3.      Eating disorders – Bulimia, Anorexia and Body Dimorphic Disorder (the belief that a particular part of the body is deformed)

4.      Alcoholism – Korea has a high level of alcoholism. According to Kim 25% of Koreans have an alcohol problem which can be viewed as a physical response to an emotional problem.

 Supporting our Korean students and their parents

Being none Korean, I would obviously have to tread very lightly when addressing any problem resulting from cultural and family circumstances. Josephine Kim clearly has an advantage there. However she also suggested that formally inviting specific Korean parents in to school to contribute to workshops on Korean culture can be very successful. Students and teachers could attend such workshops and it would be a way for students to listen to their parents’ and other Korean parents’ perspectives on their culture. Students could also contribute their own perspectives in a safe environment. In the school I work in we are lucky enough to have a Korean counselor on the Elementary School staff and Korean language teachers in the High School. Having Korean nationals act as facilitators would certainly eliminate any suggestion of criticism of the culture.

More difficult however would be the issue of getting to what Josephine Kim believes to be the fundamental problem; the neglect of the emotional aspect of personality which tends to be the norm in Korean society. Encouraging Korean students to work with counselors on this is challenging as Kim maintains that Korean students often don’t have the vocabulary (even in their own language) to express their emotions. Mainstream teachers need to be alert to the signs of trauma in their Korean students and counselors need to be kept informed so that students can be summoned on an academic pretext.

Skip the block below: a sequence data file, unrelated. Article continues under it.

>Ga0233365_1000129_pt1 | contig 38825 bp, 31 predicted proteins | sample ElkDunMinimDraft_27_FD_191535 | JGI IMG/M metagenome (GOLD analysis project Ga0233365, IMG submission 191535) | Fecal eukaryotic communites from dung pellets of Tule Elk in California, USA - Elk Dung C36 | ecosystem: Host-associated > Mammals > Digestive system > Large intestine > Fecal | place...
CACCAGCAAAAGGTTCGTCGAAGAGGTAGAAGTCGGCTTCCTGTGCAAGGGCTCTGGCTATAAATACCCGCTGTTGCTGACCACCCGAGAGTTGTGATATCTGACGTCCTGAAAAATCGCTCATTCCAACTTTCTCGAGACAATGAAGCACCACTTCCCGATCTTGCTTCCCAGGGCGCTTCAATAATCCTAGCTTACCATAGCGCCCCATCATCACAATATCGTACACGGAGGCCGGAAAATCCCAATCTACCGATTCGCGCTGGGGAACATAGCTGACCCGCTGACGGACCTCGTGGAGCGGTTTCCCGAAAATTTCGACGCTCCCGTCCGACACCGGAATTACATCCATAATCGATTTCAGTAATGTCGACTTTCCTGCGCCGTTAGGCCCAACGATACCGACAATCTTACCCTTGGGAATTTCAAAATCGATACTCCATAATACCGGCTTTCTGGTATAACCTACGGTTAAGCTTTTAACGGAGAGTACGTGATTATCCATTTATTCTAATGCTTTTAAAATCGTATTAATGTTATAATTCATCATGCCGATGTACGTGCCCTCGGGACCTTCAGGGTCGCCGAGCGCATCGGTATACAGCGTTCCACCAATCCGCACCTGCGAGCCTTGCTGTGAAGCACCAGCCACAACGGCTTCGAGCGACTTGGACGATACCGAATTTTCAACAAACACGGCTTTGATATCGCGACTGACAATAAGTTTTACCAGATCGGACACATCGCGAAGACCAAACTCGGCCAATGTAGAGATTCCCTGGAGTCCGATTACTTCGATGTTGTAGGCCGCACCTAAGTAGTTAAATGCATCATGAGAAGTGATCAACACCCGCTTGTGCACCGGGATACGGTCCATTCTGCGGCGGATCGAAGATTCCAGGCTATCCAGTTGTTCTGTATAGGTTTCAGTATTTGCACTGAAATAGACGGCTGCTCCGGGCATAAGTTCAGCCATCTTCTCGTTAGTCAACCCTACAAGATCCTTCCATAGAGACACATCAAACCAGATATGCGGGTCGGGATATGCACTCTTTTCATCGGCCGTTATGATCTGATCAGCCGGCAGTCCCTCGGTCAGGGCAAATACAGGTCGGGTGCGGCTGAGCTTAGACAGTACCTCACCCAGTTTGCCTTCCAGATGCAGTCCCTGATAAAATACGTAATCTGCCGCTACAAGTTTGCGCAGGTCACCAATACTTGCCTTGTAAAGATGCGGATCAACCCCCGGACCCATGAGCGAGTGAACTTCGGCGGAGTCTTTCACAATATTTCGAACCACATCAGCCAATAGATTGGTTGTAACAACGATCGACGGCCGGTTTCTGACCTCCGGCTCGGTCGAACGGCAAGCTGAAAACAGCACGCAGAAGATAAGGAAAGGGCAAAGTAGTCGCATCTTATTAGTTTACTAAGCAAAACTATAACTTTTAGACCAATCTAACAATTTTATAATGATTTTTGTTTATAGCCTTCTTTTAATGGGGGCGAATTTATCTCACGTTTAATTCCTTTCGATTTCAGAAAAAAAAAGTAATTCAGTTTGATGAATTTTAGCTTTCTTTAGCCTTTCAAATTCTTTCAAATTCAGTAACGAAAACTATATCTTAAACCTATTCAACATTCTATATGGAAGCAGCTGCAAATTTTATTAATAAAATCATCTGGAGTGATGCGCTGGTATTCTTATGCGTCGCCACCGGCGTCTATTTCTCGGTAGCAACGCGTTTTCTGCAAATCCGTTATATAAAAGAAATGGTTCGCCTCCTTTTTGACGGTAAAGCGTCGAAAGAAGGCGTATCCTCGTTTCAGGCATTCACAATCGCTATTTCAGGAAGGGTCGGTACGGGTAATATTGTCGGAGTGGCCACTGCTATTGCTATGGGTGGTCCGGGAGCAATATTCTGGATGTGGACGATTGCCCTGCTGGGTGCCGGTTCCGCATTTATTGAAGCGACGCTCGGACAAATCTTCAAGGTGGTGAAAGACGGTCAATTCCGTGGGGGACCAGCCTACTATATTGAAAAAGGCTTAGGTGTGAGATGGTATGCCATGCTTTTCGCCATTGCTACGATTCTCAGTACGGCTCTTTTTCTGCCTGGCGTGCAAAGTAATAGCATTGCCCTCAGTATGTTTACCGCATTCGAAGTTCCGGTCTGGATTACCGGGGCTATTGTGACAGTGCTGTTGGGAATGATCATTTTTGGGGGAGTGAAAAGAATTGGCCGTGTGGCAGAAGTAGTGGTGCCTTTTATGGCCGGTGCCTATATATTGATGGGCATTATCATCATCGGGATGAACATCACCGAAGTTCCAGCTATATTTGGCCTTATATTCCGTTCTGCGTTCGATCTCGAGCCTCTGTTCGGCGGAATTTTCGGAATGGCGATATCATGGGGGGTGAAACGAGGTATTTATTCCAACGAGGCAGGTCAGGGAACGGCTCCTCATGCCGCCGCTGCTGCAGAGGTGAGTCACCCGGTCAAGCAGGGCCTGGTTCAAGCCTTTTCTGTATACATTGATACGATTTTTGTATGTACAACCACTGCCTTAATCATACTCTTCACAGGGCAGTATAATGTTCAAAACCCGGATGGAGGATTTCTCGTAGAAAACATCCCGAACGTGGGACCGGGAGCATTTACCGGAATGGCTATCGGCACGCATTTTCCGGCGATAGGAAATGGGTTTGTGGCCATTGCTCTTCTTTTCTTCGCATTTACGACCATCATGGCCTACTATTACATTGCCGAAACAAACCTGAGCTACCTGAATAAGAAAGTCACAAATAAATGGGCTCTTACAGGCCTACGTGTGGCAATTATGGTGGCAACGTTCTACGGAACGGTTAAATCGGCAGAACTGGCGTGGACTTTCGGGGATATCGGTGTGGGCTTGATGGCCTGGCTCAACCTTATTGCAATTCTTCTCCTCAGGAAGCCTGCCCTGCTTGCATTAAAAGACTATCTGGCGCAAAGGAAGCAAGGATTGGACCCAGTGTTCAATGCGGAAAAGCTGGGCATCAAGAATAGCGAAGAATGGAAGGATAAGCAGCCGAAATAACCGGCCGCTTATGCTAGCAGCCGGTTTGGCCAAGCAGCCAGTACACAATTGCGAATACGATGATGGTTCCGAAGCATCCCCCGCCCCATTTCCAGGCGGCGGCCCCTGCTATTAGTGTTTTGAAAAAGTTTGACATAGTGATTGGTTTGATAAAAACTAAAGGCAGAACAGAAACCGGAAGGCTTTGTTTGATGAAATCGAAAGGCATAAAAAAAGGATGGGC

Another opportunity to educate Korean students on the importance of paying attention to ones emotional needs can be found in the Theory of Knowledge course which is an IB Diploma requirement. Emotion as a way of knowing is discussed as being a benefit in many situations and activities can be developed to illustrate this in practice. Theory of Knowledge stresses the need to share views and cultural differences and Korean students’ desire to do well can be channeled into encouraging them to discuss their cultural perspectives and biases. This is challenging but by making the environment safe and comfortable and by having a multicultural class, students from other cultures who are often comfortable with open discussion can act as models.








April 21, 2009 at 4:46 am 2 comments

EARCOS Anticipation